To view outcome consistency across groups, I computed the following distribution:

Each blue dot corresponds to an examiner, and the size of the dot corresponds to the number of cases handled by the examiner.  The horizontal axis is grant rate, and the vertical axis is the group.  Examiners in the same group are aligned horizontally so you can view the distribution of examiners in a group by scanning any horizontal line in the above distribution.  Divisions between tech centers are indicated by the yellow lines.  You can access an interactive version of the grant rate by group distribution, which allows you to click on a blue dot to see the details of an individual examiner.

As expected, the above distribution shows that some technology areas have, on average, higher grant rates than other technology areas.  What I find most striking about the above distribution, however, is the large variation of examiner grant rates across all technology areas.  While some groups (such as group 2630 discussed above) have lower variation of examiner grant rates, adjacent groups with similar technology (such as group 2620) do not share this lower variation, and accordingly there is a lack of outcome consistency across all technology areas of the USPTO.

If a patent applicant is fortunate enough to have his or her patent assigned to a group with low variation (such as group 2630) then, from that point forward, there is higher outcome consistency.  If the applicant had used slightly different words in the claims, however, then the application could have been assigned to a different group with a very different grant rate and/or a much higher variability of grant rates.

In my practice, I have applications with similar technology where some applications get assigned to one of the business method arts units with very low grant rates (in Tech Center 3600) and others get assigned to more technical art units with much higher grant rates (in different tech centers, such as Tech Centers 2100, 2400, 2600).  Accordingly, to get better results for my clients, I draft my claims in a manner to try to avoid getting classified into one of the business method art units.

Outcome consistency thus relates not only to the variability of examiners within a group, but also to the variability of examiners across the USPTO since applications with similar technology can be assigned to different groups and even to different tech centers.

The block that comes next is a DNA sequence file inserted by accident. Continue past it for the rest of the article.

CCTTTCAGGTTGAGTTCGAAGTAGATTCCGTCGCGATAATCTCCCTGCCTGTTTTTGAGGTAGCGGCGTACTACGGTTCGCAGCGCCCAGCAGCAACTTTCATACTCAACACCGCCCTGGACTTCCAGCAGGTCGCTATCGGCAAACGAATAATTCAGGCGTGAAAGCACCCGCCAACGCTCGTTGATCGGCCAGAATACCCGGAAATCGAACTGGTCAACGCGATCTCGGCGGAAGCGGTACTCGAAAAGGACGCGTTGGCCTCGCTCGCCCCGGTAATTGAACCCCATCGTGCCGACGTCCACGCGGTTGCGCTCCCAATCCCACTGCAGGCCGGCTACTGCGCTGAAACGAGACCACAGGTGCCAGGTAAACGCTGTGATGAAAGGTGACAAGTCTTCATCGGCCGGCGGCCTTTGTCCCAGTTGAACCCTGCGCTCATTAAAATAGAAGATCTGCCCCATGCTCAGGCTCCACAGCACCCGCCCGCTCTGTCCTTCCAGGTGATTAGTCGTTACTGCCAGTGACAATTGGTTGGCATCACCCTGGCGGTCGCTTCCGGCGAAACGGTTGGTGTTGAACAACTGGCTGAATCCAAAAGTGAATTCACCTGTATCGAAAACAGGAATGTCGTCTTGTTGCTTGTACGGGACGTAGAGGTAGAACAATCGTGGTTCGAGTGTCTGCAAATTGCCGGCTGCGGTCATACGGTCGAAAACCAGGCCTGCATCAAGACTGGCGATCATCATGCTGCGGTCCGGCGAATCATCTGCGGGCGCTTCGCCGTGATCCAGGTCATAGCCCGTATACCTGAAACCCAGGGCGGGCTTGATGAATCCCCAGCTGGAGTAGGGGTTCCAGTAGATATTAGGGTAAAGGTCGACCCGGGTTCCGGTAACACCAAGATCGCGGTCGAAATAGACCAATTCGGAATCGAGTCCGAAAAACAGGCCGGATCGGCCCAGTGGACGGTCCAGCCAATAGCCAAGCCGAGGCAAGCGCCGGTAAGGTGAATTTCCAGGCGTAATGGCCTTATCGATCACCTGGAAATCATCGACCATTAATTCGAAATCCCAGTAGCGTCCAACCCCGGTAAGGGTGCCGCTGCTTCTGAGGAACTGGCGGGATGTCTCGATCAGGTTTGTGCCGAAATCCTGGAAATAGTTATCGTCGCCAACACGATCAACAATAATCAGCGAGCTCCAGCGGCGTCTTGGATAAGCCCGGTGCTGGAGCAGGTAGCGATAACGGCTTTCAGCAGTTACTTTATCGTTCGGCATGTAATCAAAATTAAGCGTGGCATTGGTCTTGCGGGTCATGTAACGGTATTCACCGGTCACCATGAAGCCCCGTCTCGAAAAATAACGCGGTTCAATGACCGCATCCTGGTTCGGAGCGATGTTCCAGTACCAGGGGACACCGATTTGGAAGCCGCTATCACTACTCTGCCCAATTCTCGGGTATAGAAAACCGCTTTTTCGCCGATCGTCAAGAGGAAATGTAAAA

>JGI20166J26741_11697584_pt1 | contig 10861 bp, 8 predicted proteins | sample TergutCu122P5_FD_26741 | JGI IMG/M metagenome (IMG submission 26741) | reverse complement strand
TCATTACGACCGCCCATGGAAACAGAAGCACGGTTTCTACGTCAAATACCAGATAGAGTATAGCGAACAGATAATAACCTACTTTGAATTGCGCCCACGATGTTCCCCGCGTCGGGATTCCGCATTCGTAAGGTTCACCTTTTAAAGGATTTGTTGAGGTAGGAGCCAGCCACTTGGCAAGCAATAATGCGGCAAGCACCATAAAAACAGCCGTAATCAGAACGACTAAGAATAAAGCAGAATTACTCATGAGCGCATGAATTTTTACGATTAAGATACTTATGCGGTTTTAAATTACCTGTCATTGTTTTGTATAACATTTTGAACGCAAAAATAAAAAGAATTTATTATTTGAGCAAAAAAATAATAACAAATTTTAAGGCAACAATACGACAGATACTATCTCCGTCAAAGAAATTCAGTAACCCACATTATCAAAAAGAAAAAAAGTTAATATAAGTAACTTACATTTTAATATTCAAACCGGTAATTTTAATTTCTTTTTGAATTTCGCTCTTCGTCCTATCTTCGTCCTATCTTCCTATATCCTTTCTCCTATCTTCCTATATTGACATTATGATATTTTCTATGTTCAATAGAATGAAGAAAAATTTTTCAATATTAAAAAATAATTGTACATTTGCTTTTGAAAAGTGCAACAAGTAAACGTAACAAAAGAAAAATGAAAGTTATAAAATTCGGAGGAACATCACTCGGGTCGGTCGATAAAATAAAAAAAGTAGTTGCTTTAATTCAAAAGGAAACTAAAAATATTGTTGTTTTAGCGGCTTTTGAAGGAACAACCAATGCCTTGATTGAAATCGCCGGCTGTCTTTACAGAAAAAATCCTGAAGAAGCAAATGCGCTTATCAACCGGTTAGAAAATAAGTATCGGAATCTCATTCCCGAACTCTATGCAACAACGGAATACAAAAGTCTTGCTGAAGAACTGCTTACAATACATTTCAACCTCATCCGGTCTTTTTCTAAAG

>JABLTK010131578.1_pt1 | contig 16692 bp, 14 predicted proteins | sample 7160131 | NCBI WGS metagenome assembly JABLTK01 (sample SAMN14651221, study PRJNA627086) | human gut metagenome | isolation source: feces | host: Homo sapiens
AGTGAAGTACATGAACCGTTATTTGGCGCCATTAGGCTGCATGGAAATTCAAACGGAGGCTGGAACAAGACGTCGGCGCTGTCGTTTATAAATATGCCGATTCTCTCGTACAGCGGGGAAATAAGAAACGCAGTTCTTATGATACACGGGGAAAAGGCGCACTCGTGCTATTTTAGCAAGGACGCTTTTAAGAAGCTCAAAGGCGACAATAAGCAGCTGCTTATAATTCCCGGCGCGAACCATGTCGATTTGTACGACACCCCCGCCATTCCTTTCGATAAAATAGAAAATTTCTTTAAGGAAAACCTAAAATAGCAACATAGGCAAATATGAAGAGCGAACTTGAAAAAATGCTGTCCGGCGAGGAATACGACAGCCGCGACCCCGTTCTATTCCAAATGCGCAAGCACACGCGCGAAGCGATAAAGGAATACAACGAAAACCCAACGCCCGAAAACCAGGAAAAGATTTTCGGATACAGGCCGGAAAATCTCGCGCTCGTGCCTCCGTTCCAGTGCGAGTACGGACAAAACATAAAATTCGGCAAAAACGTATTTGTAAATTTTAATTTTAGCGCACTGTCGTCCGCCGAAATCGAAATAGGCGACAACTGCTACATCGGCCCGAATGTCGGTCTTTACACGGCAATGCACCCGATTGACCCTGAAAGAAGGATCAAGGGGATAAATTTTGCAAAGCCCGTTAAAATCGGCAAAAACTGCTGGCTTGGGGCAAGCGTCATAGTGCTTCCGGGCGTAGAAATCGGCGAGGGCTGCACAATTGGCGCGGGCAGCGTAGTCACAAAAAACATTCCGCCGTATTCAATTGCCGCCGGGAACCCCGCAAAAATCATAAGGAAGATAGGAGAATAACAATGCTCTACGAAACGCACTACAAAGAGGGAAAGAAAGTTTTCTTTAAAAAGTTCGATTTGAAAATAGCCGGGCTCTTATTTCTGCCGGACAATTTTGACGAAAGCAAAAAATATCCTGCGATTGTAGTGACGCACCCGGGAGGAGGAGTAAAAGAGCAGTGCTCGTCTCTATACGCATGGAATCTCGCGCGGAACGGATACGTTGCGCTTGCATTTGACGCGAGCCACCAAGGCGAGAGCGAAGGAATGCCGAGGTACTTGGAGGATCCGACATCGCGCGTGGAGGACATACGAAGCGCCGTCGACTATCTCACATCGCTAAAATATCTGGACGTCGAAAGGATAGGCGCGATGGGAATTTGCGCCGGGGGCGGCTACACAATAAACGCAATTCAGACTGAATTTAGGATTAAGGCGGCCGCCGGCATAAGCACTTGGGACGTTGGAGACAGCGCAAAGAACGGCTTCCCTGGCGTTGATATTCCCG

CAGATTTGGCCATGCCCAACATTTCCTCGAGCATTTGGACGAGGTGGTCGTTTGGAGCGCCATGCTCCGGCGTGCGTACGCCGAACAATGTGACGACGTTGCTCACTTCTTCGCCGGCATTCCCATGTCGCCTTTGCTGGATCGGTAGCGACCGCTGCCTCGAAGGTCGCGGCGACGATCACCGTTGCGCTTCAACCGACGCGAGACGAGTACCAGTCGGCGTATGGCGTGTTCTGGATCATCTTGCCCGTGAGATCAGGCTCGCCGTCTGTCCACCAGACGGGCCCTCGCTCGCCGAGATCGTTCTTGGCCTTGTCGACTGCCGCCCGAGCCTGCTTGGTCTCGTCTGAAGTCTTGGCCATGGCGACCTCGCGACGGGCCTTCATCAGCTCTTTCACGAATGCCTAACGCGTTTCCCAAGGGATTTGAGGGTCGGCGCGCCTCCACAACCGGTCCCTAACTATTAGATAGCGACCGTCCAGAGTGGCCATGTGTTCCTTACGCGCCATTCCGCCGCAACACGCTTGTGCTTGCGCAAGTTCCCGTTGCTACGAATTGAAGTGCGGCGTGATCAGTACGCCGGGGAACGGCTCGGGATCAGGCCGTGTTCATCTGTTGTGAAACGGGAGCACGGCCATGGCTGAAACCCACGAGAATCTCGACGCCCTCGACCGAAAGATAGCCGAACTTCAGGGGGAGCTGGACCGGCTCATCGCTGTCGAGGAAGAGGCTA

Outcome Consistency and Patent Quality

The lack of outcome consistency is caused by at least two factors.  First, the inconsistency in application classification can cause applications with similar technology to be assigned to different groups with very different grant rates.  Second, in most groups, the variability of examiner grant rates is high.  As a result, your chance of getting a patent granted depends in large part on the mostly random assignment of a patent examiner to your application.

Patent quality is paramount to the mission of the USPTO, and patent quality presumably includes making sure (i) that unworthy patents are not granted and (ii) that worthy patents are granted.  When worthy patents are not granted, applicants are unfairly denied their patent rights.  When unworthy patents are granted, the public may be harmed by unfair competitive advantages.

The data presented here may help identify areas for improving the second cause of outcome consistency identified above.  This downloadable table shows the standard deviation of grant rates for each group in the USPTO.  The groups from this table with the largest standard deviations of examiner grant rates may be candidates for review to find ways to decrease variability.

 

Image Source: Deposit Photos.
Charts provided by Author.

The Author

Jeff O’Neill

Jeff O’Neill is the founder of Patent Bots, a company that provides tools for patent attorneys, such as automated patent proofreading and patent examiner statistics. Jeff is also a practicing patent attorney at O'Neill Patent Law, where he assists startups with technology relating to speech recognition and machine learning. Previously, Jeff was in-house patent counsel for Amazon, an associate for Boston law firm Wolf Greenfield, and a clerk for the First Circuit Court of Appeals.